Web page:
Stepping Up the L&D Pace Via Agile Learning

What is business agility? It’s almost Darwinian in concept: the ability to adapt to change and to exploit it in the best interests of the organisation. Agile organisations are quick on their feet, sense opportunities and threats, and respond accordingly.

Appropriate learning and development (L&D) provision will help ensure they stay agile as conditions change.

What is agile learning? Basically, it is a process that enables workforces operating globally to acquire knowledge and skills quickly. It means learners must be able to grasp processes and knowledge and apply them as and when required.

For L&D, agile learning means having the means and ability to provide content and knowledge that is relevant, engaging, easily accessible and timely in terms of application.

Technology is a key enabler, as is speedy content development. Agile learning content requires close cooperation between subject specialists and the L&D function.

For compliance training, where the focus is on completing a fixed list of learning objectives to achieve certification, the ADDIE model is most appropriate. This is a five-phase process comprising Analysis, Design, Development, Implementation and Evaluation that is well-known in L&D circles.

Content creation can be a lengthy process – not something that sits easily with agile learning. But that process can be compressed. For example, Raytheon Professional Services (RPS) has tools that enable subject specialists to create content with minimal help from training experts. They enable prototypes to be developed rapidly. They also feature template oriented development functions that are supported by powerful content management systems.

Together, these features enable subject specialists to create learning materials directly and implement them via learning management systems. In short, the tools enable the first four ADDIE steps – Analysis, Design, Development and Implementation – to be done in one go, providing the shortest path from content expert to the learner.

The 2011 Towards Maturity L&D research underscored the importance of technology to agile learning and business agility. It asked 600 organisations about their use of learning technology in the workplace. Some 72% said they thought agile learning technologies will help them improve business agility by enabling them to respond faster to changing business conditions.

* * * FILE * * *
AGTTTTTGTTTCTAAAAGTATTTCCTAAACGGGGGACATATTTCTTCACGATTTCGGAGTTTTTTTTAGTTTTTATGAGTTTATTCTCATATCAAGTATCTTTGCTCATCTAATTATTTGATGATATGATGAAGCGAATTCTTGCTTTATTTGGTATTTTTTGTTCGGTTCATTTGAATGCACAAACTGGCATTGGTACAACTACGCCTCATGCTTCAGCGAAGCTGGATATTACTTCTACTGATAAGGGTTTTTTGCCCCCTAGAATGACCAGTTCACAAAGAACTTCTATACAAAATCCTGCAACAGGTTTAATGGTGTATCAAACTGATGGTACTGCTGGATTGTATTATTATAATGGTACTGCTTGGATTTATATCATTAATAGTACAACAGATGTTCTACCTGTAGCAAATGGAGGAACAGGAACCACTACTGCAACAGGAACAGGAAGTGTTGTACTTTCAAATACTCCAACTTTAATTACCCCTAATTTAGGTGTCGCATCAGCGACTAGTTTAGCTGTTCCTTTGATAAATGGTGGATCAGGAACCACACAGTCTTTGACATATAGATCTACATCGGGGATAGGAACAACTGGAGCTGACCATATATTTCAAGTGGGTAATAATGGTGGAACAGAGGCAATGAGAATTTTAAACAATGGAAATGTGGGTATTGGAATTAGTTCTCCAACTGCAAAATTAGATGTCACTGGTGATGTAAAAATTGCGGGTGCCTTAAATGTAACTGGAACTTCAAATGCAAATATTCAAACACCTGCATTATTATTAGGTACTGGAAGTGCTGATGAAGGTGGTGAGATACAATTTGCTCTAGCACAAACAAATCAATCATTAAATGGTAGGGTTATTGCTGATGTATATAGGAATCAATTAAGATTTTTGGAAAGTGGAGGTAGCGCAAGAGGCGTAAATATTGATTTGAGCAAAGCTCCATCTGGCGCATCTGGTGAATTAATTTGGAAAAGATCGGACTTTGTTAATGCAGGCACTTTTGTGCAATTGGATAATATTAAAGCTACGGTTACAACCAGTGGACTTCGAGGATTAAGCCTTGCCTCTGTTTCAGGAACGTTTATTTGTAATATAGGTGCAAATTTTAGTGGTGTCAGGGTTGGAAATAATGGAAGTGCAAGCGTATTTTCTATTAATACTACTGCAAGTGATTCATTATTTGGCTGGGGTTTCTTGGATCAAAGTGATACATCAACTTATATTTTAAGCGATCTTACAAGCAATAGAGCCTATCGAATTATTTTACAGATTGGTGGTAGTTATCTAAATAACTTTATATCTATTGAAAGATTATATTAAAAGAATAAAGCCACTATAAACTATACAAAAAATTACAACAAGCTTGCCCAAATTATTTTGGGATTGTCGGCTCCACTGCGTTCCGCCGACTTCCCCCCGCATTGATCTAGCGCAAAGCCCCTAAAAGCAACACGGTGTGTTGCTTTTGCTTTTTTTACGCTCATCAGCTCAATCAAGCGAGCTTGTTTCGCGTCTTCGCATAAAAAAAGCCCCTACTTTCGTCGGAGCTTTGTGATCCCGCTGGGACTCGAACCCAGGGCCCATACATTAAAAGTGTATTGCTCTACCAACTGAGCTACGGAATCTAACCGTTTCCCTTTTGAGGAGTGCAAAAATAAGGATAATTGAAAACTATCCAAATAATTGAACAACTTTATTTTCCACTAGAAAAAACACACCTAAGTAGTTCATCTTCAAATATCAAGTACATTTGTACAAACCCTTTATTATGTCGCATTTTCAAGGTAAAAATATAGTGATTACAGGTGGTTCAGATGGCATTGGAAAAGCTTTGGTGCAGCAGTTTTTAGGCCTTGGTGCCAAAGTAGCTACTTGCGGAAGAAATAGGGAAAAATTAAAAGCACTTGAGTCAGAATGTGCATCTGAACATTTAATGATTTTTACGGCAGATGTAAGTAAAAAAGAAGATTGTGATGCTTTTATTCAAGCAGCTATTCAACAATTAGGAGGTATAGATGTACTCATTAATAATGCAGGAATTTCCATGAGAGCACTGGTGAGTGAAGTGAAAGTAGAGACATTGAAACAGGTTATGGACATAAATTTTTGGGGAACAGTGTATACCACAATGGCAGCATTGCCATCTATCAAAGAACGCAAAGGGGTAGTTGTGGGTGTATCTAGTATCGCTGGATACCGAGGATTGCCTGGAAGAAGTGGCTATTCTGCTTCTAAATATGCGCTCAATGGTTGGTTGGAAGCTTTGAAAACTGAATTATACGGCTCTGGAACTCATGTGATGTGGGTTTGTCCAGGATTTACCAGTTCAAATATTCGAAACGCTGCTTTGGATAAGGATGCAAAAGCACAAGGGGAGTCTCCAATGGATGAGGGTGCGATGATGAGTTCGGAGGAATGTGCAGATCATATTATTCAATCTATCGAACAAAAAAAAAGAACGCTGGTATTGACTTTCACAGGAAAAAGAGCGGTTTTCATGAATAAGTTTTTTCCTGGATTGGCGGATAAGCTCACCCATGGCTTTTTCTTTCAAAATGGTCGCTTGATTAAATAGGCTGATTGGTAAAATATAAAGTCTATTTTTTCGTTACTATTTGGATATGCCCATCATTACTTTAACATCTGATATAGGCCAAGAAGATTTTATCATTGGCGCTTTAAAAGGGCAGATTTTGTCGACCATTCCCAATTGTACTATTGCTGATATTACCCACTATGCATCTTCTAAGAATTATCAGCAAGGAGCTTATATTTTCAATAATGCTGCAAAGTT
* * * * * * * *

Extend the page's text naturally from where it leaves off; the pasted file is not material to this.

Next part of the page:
Key learning technology components that enable learning processes and content to be created and delivered to the workplace quickly are:

  • Streamlined e-learning development processes
  • Rapid content development authoring tools
  • Template oriented development
  • Powerful content management systems
  • Virtual classrooms
  • Mobile devices
  • Web 2.0 technologies
  • Learning management systems

By using these components, L&D will be able to offer a range of blended learning options that bring a fast response to changing business conditions. They also make just-in-time learning available to employees worldwide.

Such components also bring additional benefits including: high quality learning; total interactivity; and cost effectiveness.

For instance, RPS provides one of its customers with quarterly updates via virtual classroom training (VCT). During the course of a quarter, technical issues and hot topics are analysed, collected and included in learning modules, which are then sent electronically to learners. On average, this process takes six weeks. In comparison, the average learning cycle (from conception to implementation) for a technical course across Europe is 12 to 18 weeks.

Social media will also play a major role in agile learning. They enable collaborative learning and, as they become ever smarter, they will provide a suitable way to disseminate some subject matter, such as task oriented knowledge and organisational messages, to employees.

This should give L&D professionals food for thought.

They must consider what their function offers and if it really does help their organisation respond quickly to changing conditions. They should realise that experienced training providers enable organisations to get immediate access to expertise and technology, allowing them to scale their learning function rapidly, and accelerate the learning process markedly.

It is clear that organisations that want to stay competitive must be agile. That means L&D needs to ensure its learning models and processes do indeed make learning fast, efficient and effective.